Chevy Volt vs Toyota Prius (VIDEO)

A couple of Via Motors employees decided to have a little fun and see how the two compared on a long commute. They drove 43.3 miles to work, 86.6 miles round trip.

While the Volt driver could have plugged in at work, he decided to treat the trip more like it would be at a normal workplace and wait until he returned home to recharge. That meant he had to use a bit of gas on the way back. You can see the results in the video below, or in text after the video.

Prius Challenge Part 1. Versus Chevy Volt from VIA Motors on Vimeo.

  • The Volt got 104.3 MPG. So, the Volt’s cost for the trip equaled $3.24 for gas + $1 for electricity. That would come to $600 per year.
  • The Prius got 55.5 MPG, better than the car’s fuel economy rating. The cost for the trip came to $5.75, which would equal $1050 per year.

If the Volt driver had plugged in at work, as he could have, the cost would have just come to $1.80, which equals $300 per year. So, a savings of $750 per year compared to a Toyota Prius, and that’s just for the commute.

Of course, the average commute isn’t 43.3 miles. It’s much shorter, 25 miles. The average person could drive a greater portion of their commute on electricity, which costs a few times less. The electric range of a Chevy Volt is rated at 38 miles.

Of course, if your normal commute is 25 miles, you can easily get by with a Nissan LEAF or practically any other electric car. The Nissan LEAF has a range of 84 miles, enough to go to work, get home, and even drive another 34 miles. And that’s assuming you can’t charge up at work. Many LEAF owners actually planned to recharge every night but ended up doing so every other night.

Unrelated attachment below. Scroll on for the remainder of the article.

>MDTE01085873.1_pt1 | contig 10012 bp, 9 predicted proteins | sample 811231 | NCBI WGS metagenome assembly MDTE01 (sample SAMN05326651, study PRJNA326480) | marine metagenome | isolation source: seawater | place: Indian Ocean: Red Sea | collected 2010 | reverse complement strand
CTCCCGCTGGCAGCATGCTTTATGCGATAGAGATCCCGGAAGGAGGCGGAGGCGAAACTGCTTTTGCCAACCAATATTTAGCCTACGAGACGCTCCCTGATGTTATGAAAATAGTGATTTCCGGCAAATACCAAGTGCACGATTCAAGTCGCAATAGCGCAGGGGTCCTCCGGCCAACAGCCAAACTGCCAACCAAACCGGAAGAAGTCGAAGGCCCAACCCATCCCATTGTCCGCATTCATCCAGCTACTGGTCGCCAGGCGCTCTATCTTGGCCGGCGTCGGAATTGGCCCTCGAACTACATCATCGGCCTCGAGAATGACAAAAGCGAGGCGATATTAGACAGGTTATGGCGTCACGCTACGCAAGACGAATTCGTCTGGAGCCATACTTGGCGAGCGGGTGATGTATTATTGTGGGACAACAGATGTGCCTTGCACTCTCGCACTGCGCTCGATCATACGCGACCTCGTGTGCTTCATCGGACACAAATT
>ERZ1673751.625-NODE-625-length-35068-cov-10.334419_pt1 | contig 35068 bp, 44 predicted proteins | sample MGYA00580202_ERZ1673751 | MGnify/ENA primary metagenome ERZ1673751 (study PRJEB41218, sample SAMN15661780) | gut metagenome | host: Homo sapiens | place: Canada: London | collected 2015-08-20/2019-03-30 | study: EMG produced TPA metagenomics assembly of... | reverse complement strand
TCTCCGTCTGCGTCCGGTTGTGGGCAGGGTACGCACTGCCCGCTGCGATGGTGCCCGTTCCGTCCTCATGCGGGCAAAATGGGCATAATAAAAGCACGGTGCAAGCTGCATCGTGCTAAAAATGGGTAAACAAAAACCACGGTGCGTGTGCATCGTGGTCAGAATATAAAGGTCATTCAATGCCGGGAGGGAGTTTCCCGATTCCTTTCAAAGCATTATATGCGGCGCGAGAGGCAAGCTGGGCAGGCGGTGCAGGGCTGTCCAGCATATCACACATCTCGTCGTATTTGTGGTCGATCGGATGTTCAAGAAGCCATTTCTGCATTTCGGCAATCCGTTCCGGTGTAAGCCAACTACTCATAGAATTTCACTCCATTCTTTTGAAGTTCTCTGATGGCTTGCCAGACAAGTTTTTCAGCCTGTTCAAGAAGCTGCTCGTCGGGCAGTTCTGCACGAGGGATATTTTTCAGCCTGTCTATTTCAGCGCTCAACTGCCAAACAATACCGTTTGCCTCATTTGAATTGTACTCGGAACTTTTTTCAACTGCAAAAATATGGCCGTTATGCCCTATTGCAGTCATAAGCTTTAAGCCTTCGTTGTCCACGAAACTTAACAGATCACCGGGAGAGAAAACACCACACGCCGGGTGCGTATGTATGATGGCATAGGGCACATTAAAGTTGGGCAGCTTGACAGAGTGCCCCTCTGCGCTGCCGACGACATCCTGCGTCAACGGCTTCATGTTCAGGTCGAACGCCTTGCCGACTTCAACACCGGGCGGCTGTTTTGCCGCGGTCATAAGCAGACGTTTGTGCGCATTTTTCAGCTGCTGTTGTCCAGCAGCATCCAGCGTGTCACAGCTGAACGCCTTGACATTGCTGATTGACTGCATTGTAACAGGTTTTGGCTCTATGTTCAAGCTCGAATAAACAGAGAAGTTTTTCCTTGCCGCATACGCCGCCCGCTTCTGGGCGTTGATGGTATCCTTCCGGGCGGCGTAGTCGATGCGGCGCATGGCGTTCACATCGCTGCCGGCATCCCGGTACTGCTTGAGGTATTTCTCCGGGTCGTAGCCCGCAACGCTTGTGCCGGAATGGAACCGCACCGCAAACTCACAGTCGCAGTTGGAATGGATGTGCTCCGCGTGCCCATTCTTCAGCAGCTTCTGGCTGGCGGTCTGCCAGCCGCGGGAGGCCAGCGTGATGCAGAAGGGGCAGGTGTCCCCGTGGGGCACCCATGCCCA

And if you have the money, there’s always the Tesla Model S, which has a minimum range of 208 miles.

5 thoughts on “Chevy Volt vs Toyota Prius (VIDEO)”

  1. Seriously, you compared fuel cost between a conventional Prius with a Volt and determined the Volt is a winner ? Do you think anyone with at least some common sense will buy that in this day and age?

    For starters, why didn’t you take a Prius Plug-in? That would have also been a better match to the Volt’s high purchase price and plug-in limitations.

    And when you worked out the yearly cost, where is the cost of depreciation ? The Volt would have lost half its value after 3yrs so you can easily add $3000 to the Volt’s yearly bill vs just above $1000 for the Prius.

    Did you ever wonder why they manage to only sell a few thousands of Volts every year vs half a million units for the Prius? Its not because of a particular Image or Advert or Marketing gimmicks by the folk at Toyota – Its because the quality, reliability, reduced depreciation and overall package of the Prius which make it such a winning formula.

    It is even more amazing that after all these years and Millions of Prius cars sold, some people still cannot understand why it is a winner.Oh well – look at it this way – those who know KNOW.

    1. The Volt is in a new class of vehicles that most people don’t know anything about. There are upsides and there are downsides, but I (and practically every Volt owner, which I am not) would say that the upsides are way bigger than the downsides… unless you have a family of 5.

      As far as the fuel costs, there are a lot of reasons people may care about those, but if it’s purely a $$ thing, those numbers can at least be used to inform a broader look at the cost comparisons.

    2. If sales are your main indication of which car is superior, then clearly the Ford F150 is a far superior car than the Prius.

      Or, you could compare apples to apples, and see that Volts in their third year outsold the Prius in its third year. It took YEARS for the public to catch on to the Prius, and many derided it is a joke in the years prior to that. If you’re going to be fair, give the Volt an equivilent amount of time and see what happens.

      And as for cost, you’re just further perpetuating bad information. A base Prius is very stripped down, whereas a base Volt contains a ton of included features. Equip them similar, and the cost difference between a Volt with Nav and a Prius 5 is negligible after tax credits.

        1. I just bought a new volt for 32k off the lot and will get 9k back from the government. Punch in 23k for the Volt and see who wins.

Leave a Comment

Your email address will not be published. Required fields are marked *

Scroll to Top